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IMF's Argentina predicament


Power Poster III
Major Contributor
  • Incoming government will need new IMF loan, analysts say
  • Current $44 billion programme refinances failed 2018 loan
  • Some at IMF complain of Argentina's preferential treatment
Just five years ago, Argentina became the Washington-based global lender's biggest single debtor, receiving a $57 billion bailout to help then-President Mauricio Macri's market-friendly government steer out of an economic crisis marked by high inflation and a gaping budget deficit. But that programme failed to put South America's second-largest economy back on its feet.

Fast forward and Argentina is about to enter a recession, with inflation running at more than 100% and its dollar reserves deep in the red. Meanwhile, the Peronist-led government that took over in late 2019 has missed the modest economic targets mandated by a 2022 IMF loan tailored to refinance $44 billion still owed from the previous programme.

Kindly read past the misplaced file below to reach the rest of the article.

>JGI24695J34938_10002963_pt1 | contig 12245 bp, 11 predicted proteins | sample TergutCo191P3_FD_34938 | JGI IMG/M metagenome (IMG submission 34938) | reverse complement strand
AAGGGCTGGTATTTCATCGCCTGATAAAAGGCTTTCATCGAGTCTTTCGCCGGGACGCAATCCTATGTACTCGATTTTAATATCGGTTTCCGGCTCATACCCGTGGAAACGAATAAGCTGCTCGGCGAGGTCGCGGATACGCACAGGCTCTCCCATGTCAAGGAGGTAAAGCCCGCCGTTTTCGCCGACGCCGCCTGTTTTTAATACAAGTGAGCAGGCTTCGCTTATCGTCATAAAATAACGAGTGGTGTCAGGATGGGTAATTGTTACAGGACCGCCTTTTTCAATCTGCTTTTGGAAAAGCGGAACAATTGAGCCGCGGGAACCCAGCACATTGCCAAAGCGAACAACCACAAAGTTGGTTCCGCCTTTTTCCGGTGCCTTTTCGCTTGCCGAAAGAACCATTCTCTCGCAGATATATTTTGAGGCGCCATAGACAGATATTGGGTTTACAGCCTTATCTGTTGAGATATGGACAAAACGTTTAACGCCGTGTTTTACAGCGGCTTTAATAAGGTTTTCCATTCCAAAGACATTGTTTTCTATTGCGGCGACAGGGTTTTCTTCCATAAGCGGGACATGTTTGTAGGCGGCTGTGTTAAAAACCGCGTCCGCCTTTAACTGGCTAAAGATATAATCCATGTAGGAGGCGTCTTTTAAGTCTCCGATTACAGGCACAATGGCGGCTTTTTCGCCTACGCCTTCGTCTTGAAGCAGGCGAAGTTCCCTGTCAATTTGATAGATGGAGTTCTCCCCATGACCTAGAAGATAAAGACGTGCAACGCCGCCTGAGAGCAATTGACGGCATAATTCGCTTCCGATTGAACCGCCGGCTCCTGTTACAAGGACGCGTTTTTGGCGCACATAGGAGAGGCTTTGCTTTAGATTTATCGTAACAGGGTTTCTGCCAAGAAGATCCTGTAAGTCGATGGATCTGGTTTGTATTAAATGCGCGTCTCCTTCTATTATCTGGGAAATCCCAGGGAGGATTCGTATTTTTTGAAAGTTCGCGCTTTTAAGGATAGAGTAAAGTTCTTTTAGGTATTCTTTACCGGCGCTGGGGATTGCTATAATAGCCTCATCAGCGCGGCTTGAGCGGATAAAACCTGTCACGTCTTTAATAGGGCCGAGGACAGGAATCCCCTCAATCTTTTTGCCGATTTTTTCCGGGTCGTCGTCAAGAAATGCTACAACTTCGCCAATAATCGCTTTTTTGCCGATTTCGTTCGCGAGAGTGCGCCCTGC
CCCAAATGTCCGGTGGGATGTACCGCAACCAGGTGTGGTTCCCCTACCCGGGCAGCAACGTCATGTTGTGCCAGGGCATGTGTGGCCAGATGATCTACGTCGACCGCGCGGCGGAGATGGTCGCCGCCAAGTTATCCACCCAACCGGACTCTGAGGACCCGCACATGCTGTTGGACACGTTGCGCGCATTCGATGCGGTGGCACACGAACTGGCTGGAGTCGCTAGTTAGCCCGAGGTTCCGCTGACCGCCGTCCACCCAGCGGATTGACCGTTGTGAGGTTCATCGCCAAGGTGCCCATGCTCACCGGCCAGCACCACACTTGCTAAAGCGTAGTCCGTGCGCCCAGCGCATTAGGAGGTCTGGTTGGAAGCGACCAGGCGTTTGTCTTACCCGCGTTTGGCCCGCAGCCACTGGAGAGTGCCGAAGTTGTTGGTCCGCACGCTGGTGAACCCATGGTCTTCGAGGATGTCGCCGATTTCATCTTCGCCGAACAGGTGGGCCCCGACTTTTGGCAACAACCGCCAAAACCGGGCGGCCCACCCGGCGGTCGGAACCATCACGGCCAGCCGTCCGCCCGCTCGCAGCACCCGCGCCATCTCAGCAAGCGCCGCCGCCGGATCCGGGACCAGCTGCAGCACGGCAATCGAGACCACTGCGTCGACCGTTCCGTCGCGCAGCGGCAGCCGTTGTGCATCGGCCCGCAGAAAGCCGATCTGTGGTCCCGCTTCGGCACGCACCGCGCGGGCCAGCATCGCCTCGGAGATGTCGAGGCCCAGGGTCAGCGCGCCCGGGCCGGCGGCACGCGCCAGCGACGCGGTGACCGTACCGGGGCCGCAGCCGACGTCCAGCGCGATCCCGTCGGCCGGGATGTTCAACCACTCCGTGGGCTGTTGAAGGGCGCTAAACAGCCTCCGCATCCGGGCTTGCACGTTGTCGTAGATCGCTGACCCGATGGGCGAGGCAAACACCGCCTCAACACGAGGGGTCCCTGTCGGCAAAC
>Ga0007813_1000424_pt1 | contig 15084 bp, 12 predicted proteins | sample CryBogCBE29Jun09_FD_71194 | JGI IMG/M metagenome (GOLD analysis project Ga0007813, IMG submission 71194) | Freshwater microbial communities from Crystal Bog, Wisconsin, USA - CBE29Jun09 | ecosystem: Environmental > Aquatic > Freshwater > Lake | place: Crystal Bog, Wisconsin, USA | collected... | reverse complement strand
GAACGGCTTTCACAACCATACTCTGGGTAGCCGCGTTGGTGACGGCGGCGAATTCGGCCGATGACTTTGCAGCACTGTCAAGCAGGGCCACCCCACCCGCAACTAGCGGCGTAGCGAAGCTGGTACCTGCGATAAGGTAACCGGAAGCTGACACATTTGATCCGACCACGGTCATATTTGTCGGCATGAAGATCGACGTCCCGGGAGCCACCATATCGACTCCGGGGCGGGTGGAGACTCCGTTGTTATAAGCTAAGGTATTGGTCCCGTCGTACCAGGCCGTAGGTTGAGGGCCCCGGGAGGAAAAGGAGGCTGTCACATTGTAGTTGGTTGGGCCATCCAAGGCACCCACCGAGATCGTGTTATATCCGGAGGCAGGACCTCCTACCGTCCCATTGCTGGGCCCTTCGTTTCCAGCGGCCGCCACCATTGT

Javier Milei, a far-right outsider who vaulted into the front-runner's position after primary elections last month, wants to dollarise the economy and said the Fund should encourage Argentina to more quickly reduce its primary fiscal deficit, which is targeted at 1.9% of gross domestic product for 2023.

The rise of leftist Nestor Kirchner to the presidency in 2003 opened a new chapter, as his government took a hostile view of the IMF and repaid some $10 billion owed to the Fund before cutting ties.

Following 15 years with no programmes, Argentina returned to the IMF in 2018 to request a record bailout. That effort paved the way for the $57 billion programme, which ultimately failed and was replaced by the current one.

"The shadow of that failed programme will linger on both the new administration and the IMF, as there is an institutional memory on how this programme didn't help", said Stephen Nelson, an associate professor of political science at Northwestern University in Chicago.

Four out of 10 Argentines live below the poverty line.